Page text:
Washington started issuing upland bird stamps in 1971 and continued through the 1984 season. 1971 through 1977 stamps feature the same design of a pheasant in flight. This is considered the classic period for this series. In 1978 and 1979 the image was removed and the stamps were reduced in size. From 1980 through 1984 the stamps feature multicolor artwork. For at least two of these years DUPLICATE stamps were printed in a high serial number range. Unused stamps from the classic period and the later duplicate stamps are difficult to acquire.
Broholm RW1 - RW25 Artist Signed Plate Number Singles
Federal waterfowl stamps are designed by this country's greatest wildlife artists. One of the most popular forms of collecting the federal stamps is with a stamp signed by the artist. Some collectors prefer to have a stamp signed by the artist across the face of the stamp itself. Others prefer to collect plate number singles with the artist signature in the selvage, preserving the unused condition of the stamp. Either way, it is a rewarding experience to ultimately complete the set. Shown here are the first 25 top plate number singles from the award-winning collection and exhibit assembled by Alvin C. Broholm.
Colorado Additional Rod Stamps
In 1955, Colorado began requiring fishermen using more than one rod to purchase a special stamp and affix it to their license. The same "Additional Rod" stamps were used from 1955 through 1965, with the valid year indicated by a rubber stamp.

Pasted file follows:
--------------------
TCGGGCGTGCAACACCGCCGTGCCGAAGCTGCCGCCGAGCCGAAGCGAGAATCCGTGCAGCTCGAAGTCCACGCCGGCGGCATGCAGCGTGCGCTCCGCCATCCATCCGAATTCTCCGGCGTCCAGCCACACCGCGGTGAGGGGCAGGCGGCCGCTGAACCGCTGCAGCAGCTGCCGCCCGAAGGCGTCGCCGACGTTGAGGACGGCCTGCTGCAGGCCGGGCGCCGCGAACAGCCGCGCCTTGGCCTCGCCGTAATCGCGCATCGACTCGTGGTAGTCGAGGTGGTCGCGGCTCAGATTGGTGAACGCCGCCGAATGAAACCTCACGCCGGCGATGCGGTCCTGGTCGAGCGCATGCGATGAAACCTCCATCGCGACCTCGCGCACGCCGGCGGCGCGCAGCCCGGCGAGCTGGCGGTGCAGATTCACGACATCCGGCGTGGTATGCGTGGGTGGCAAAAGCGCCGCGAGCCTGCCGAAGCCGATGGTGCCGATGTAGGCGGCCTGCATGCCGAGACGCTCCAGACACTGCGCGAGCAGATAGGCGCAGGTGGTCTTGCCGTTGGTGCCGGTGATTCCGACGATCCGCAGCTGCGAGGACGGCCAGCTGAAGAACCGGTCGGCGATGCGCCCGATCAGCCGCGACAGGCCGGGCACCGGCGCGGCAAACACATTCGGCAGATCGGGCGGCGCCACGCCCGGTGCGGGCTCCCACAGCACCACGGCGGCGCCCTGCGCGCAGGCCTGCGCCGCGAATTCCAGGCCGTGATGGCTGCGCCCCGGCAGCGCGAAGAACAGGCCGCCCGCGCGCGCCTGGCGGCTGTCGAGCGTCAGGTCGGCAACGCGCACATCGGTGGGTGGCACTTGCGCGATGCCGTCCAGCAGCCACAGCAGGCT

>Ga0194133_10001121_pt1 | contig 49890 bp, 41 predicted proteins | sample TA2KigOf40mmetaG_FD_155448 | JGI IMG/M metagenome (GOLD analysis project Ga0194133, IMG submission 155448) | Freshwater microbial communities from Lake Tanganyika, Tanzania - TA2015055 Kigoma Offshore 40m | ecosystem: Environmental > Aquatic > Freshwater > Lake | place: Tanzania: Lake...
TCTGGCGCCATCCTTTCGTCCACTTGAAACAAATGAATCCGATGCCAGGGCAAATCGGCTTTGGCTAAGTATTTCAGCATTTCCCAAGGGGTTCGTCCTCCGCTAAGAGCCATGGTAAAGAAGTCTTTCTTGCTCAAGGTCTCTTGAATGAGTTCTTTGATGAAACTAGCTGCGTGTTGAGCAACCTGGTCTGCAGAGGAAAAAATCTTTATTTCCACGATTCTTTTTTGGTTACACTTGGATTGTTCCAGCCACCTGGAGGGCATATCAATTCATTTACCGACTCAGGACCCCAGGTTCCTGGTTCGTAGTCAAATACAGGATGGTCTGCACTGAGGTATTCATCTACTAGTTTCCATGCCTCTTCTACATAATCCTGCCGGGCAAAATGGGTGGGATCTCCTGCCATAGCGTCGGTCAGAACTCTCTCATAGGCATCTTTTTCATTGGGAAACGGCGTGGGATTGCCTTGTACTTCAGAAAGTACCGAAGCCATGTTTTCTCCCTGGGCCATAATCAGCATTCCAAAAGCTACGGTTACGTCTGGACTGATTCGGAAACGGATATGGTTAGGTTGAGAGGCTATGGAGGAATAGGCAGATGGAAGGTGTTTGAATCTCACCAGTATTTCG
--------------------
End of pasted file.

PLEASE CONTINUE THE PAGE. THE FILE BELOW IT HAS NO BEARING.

Starting in 1966, they were called "Second Rod" and a new stamp was printed each year. The stamps were very similar through 1983 and this is considered to be the classic period for this series. Starting in 1984, the bottom of the design was changed to incorporate a signature line and in 1994 the seal was moved from the left to the center of the stamps.
It is believed that one or two booklets of expired stamps were overprinted "Void" each year and saved to be used as specimens or samples when designing the next year's stamps. In the late 1970s, some of these stamps were given to state revenue specialist Ken Pruess.
Tennessee Fur Tax Stamps
In 1939, Tennessee issued one of the most unusual and fascinating sets of fish and game stamps on record. Nine different transportation "stamps" were printed and issued in the form of tags. The stamps were required to be affixed to the hides, furs and pelts of animals that were hunted and killed before they were shipped out of Tennessee.
These stamps have become legendary among the few collectors that know they exist. Occasionally used examples will turn up. However, it can be challenging to assemble an unused set. All unused examples can be traced back to esteemed revenue stamp collector, Morton Dean Joyce.